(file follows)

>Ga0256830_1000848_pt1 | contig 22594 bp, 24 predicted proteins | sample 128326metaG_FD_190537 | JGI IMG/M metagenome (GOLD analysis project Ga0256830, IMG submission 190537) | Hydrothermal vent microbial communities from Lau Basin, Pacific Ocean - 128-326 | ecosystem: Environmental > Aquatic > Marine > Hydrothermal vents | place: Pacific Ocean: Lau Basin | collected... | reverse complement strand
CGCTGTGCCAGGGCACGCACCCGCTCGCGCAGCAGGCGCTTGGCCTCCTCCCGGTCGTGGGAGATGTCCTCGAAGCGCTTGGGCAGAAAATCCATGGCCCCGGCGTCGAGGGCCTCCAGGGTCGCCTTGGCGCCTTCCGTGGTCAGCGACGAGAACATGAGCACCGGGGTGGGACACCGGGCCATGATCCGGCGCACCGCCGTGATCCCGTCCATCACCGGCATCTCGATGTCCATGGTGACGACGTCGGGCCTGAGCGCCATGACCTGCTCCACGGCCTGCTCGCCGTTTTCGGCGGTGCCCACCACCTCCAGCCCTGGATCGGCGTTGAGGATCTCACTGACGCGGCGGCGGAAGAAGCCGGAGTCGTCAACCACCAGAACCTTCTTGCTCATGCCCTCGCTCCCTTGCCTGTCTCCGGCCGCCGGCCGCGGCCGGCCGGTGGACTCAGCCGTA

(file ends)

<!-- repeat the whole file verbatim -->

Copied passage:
>Ga0256830_1000848_pt1 | contig 22594 bp, 24 predicted proteins | sample 128326metaG_FD_190537 | JGI IMG/M metagenome (GOLD analysis project Ga0256830, IMG submission 190537) | Hydrothermal vent microbial communities from Lau Basin, Pacific Ocean - 128-326 | ecosystem: Environmental > Aquatic > Marine > Hydrothermal vents | place: Pacific Ocean: Lau Basin | collected... | reverse complement strand
CGCTGTGCCAGGGCACGCACCCGCTCGCGCAGCAGGCGCTTGGCCTCCTCCCGGTCGTGGGAGATGTCCTCGAAGCGCTTGGGCAGAAAATCCATGGCCCCGGCGTCGAGGGCCTCCAGGGTCGCCTTGGCGCCTTCCGTGGTCAGCGACGAGAACATGAGCACCGGGGTGGGACACCGGGCCATGATCCGGCGCACCGCCGTGATCCCGTCCATCACCGGCATCTCGATGTCCATGGTGACGACGTCGGGCCTGAGCGCCATGACCTGCTCCACGGCCTGCTCGCCGTTTTCGGCGGTGCCCACCACCTCCAGCCCTGGATCGGCGTTGAGGATCTCACTGACGCGGCGGCGGAAGAAGCCGGAGTCGTCAACCACCAGAACCTTCTTGCTCATGCCCTCGCTCCCTTGCCTGTCTCCGGCCGCCGGCCGCGGCCGGCCGGTGGACTCAGCCGTA